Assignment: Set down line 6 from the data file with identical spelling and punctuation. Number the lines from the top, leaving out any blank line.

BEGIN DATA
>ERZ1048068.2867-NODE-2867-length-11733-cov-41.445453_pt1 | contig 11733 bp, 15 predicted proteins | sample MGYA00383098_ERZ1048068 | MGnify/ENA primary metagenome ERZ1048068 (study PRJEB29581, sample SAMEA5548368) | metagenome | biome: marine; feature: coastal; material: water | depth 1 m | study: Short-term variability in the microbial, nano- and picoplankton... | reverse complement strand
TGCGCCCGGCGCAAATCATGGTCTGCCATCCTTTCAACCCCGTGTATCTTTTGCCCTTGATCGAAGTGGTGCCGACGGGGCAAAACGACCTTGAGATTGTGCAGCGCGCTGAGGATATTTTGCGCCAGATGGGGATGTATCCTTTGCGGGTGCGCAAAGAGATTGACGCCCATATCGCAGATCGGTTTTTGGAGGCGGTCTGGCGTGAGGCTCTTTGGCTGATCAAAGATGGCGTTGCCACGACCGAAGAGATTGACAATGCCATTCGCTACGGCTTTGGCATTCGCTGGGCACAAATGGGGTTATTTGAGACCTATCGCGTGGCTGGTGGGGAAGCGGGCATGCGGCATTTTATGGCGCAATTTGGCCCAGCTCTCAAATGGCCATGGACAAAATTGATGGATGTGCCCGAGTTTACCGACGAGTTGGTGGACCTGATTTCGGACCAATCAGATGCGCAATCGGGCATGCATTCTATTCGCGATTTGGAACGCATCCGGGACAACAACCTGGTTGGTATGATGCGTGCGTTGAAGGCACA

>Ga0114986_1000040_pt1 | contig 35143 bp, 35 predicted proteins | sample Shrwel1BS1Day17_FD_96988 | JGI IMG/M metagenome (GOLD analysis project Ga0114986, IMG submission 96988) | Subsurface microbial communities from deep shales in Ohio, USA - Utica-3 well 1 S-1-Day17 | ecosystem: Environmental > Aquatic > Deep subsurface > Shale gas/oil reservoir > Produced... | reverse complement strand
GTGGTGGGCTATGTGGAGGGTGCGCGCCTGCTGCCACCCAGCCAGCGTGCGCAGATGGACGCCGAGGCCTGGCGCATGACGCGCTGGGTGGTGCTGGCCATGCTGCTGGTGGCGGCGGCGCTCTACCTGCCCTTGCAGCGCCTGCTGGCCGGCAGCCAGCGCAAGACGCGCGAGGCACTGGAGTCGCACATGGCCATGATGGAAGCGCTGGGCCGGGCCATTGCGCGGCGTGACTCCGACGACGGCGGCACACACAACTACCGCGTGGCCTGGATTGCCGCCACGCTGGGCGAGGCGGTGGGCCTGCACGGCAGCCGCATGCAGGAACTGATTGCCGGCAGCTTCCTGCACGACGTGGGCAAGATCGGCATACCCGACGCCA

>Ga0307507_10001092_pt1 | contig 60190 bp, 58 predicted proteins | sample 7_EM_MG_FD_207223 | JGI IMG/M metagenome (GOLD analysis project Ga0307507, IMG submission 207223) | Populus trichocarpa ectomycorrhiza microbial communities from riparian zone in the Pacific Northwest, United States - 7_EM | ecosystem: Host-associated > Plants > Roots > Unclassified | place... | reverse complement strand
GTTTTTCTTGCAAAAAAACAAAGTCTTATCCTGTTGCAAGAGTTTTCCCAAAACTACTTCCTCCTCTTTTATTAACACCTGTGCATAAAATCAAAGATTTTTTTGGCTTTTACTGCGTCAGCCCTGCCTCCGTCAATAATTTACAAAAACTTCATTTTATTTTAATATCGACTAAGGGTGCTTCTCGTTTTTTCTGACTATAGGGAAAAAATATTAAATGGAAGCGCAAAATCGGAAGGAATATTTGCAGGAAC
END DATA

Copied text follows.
GTTTTTCTTGCAAAAAAACAAAGTCTTATCCTGTTGCAAGAGTTTTCCCAAAACTACTTCCTCCTCTTTTATTAACACCTGTGCATAAAATCAAAGATTTTTTTGGCTTTTACTGCGTCAGCCCTGCCTCCGTCAATAATTTACAAAAACTTCATTTTATTTTAATATCGACTAAGGGTGCTTCTCGTTTTTTCTGACTATAGGGAAAAAATATTAAATGGAAGCGCAAAATCGGAAGGAATATTTGCAGGAAC